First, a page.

In December 2016 a parapet over the railway on the A45 between Rushden and Irchester had been damaged in an accident involving a Mercedes-Benz E-Class car.
A temporary barrier, approximately 100m long, was installed by National Highways (formerly Highways England) contractor Amey and left for over two years until permanent repairs were made as part of a larger Network Rail upgrade scheme – the bridge spans the Midland Main Line.
In 2018, National Highways paid Amey’s £440,294.69 repair bill and then sought to recover the monies from the Mercedes owner’s insurance company.
After Claims Management & Adjusting (CMA) investigated the claim, the bill was reduced by 70 per cent to £131,000.
CMA’s managing director, Philip Swift, said: “We deal with overstated road incident claims every day, but this is an especially egregious example.
"We have repeatedly warned National Highways that its checks aren’t robust enough and its contractors are taking advantage.
"This case was another long battle. Again, National Highways tried and failed to have our freedom of information requests dismissed as vexatious. Again, we’ve proved sky high costs claimed by a National Highways contractor to be outrageously excessive.
"We’ve done as much as we can. It’s now up to National Highways and the Government Legal Department to decide what to do about the amount paid to Amey.”
Following CMA’s intervention, Government Legal Department (GLD) appointed an independent quantity surveyor agreeing that ‘there is nothing that we have reviewed that could justify a cost of £276,359.77 that Highways England state has been paid out’.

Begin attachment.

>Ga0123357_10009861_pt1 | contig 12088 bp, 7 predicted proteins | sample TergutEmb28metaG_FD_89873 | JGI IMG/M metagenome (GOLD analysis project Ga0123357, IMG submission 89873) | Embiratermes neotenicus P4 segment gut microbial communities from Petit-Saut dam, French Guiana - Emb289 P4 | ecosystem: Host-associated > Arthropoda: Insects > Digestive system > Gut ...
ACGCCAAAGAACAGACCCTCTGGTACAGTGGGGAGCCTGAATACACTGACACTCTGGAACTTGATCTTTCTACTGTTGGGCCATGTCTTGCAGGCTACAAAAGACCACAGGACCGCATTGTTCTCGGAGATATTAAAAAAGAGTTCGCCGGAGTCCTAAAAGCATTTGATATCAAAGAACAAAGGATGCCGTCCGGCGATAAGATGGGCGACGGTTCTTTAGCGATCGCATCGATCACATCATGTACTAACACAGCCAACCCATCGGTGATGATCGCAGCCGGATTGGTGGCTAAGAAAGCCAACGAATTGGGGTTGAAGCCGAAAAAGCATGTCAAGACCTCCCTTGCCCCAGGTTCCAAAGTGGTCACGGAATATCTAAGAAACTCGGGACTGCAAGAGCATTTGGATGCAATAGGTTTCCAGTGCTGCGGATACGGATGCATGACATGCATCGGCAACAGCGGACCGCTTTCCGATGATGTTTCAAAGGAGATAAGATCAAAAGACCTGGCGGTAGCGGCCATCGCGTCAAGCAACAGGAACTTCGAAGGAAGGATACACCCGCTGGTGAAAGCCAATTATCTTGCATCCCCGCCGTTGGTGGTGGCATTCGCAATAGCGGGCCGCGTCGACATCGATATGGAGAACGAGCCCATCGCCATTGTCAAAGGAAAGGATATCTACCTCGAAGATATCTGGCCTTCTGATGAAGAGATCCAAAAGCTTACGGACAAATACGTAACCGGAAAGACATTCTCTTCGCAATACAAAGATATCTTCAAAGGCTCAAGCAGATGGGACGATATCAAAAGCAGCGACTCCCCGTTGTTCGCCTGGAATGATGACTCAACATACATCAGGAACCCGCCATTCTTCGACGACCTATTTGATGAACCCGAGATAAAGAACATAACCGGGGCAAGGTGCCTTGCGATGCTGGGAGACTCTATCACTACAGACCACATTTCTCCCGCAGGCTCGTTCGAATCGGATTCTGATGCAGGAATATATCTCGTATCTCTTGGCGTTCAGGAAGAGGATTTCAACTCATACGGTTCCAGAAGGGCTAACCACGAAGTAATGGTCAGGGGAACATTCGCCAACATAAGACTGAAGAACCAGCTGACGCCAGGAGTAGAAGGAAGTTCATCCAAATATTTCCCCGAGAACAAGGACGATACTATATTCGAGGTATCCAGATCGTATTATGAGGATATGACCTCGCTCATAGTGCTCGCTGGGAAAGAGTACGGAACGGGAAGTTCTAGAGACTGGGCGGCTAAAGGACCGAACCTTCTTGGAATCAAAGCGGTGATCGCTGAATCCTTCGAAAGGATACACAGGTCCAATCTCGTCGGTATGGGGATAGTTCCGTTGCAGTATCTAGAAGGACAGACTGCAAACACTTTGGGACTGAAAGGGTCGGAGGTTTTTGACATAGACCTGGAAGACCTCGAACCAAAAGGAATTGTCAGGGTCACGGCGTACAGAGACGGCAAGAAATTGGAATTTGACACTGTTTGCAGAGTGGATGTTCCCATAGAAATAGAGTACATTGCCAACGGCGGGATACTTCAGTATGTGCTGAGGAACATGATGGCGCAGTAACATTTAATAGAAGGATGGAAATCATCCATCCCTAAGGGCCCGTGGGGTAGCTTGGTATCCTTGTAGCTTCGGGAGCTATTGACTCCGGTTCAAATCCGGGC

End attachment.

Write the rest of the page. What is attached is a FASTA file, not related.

The cost incurred by Amey was for the provision of traffic management at the location for three years during which time the carriageway was reduced and a speed limit put in place.
National Highways head of service delivery, Colin Lowther, said temporary roadworks were put in place to help keep motorists safe until Network Rail could being work in January 2019.
He said: “Given the complexity of the repair work the roadworks remained at the location until Network Rail carried out work three years later.
“Amey did not overcharge for the management of roadworks and the figure paid to them was incurred and paid in accordance with the contract.
“We have robust processes in place to ensure that costs can always be accounted for and in this instance we sought the advice of an independent quantity surveyor as part of our green claims procedure to help resolve the matter with the customer.”
An Amey spokesman said: “Amey is not aware of the nature of the claim against the driver's insurance and as such it cannot comment on the claim. However, Amey was instructed to provide traffic management at the site for an extended period of time to ensure the safety of motorists until Network Rail could carry out upgrade works. As such, the work instructed to Amey is different both in scope and in time to that considered by the quantity surveyor for the insurance claim and is acknowledged as being different within the quantity surveyor’s report.”